Russia’s Ministry of Foreign Affairs has raised a few eyebrows after describing far-right activist Tommy Robinson as a “journalist” and pledging to monitor his time in jail from the “perspective of... human rights standards”.
The English Defence League (EDL) founder, real name Stephen Yaxley-Lennon, was jailed last month for a second time over a video he broadcast on Facebook featuring defendants in a criminal trial in breach of a reporting ban.
Robinson was found guilty of being in contempt of court, an offence trained journalists are intimately familiar with due to the possibility of unfairly influencing trials and possibly causing them to collapse.
A tweet on Friday quoting Russia’s foreign affairs spokeswoman, said: “We will continue to closely monitor this case, mainly from the perspective of #Britain’s declared commitment to the immutability of high human rights standards.”
Others such as writer Will Black highlighted Russia’s own human rights record.
Russian journalists who work outside the state-approved broadcast system regularly face intimidation, threats and a significant number have been murdered.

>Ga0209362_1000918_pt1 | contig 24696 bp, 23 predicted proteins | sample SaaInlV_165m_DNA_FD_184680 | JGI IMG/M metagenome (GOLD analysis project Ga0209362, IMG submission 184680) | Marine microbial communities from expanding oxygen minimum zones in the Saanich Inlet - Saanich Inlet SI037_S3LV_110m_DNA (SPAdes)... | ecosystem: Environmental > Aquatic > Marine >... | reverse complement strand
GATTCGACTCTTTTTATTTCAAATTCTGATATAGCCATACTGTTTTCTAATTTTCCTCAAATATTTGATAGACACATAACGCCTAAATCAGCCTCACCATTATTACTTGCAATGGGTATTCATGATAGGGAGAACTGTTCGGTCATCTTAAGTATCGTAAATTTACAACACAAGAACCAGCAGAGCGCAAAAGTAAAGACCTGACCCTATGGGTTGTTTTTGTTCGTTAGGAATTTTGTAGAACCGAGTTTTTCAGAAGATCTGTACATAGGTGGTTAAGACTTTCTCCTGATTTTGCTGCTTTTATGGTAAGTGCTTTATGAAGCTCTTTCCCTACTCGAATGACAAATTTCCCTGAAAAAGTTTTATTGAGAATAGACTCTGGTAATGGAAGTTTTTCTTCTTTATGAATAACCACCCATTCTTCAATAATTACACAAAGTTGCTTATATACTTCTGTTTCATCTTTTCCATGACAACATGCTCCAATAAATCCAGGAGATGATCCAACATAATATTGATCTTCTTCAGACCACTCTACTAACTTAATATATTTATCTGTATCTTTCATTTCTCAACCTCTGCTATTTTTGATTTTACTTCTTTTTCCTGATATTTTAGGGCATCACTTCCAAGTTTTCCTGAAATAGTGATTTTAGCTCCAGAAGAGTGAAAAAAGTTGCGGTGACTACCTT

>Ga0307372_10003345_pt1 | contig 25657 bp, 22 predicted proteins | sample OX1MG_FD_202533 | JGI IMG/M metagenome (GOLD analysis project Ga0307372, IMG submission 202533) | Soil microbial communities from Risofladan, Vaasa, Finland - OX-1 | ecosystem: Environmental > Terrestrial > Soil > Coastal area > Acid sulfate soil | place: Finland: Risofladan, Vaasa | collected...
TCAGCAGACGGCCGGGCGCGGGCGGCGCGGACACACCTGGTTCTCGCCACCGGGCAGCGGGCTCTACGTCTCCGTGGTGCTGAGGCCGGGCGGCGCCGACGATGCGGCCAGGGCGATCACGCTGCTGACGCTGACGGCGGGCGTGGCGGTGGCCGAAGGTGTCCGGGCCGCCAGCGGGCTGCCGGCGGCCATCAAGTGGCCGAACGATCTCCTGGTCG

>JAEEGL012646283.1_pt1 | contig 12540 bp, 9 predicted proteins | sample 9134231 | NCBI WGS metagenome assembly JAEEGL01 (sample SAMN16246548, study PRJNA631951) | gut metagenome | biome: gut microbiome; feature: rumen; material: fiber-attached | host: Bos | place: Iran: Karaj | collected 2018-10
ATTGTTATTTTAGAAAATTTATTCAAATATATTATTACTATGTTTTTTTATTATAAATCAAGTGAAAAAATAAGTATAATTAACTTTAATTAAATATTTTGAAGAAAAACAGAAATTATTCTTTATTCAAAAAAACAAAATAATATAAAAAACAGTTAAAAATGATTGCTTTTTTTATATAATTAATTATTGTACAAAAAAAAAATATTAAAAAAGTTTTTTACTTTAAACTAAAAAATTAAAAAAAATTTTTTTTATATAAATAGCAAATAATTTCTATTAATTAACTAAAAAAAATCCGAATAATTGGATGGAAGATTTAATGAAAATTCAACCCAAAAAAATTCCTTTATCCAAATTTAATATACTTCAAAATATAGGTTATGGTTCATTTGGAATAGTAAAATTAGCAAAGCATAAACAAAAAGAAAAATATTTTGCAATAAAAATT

In the most recent case, three reporters were killed in the Central African Republic while investigating a company with links to the Kremlin.
Last weekend a march in support of Robinson was allowed in London under the UK’s right to peaceful protest which expressly guaranteed under European Convention of Human Rights (ECHR).
At the same time, 800 people were being arrested in Moscow during a protest calling for free and fair elections.
One couple even faces losing custody of their one-year-old son.
Robinson was found in contempt in three respects when he filmed men accused of the sexual exploitation of young girls and live-streamed the footage on Facebook, in breach of a reporting ban, outside Leeds Crown Court in May 2018.
Dame Victoria and Justice Warby concluded he committed contempt by breaching the reporting restriction imposed on the trial, by live-streaming the video from outside the public entrance to the court and by “aggressively confronting and filming” some of the defendants.
Giving reasons for their findings on Tuesday, Dame Victoria said Robinson encouraged “vigilante action” in the video, which lasted an hour-and-a-half and was viewed online 250,000 times on the morning of the broadcast.
She said the court took into consideration his 11 previous convictions, including for offences of violence, fraud and disobeying court orders, as well as the effect on him of his previous time in jail, his mental health and the impact of his incarceration on his family.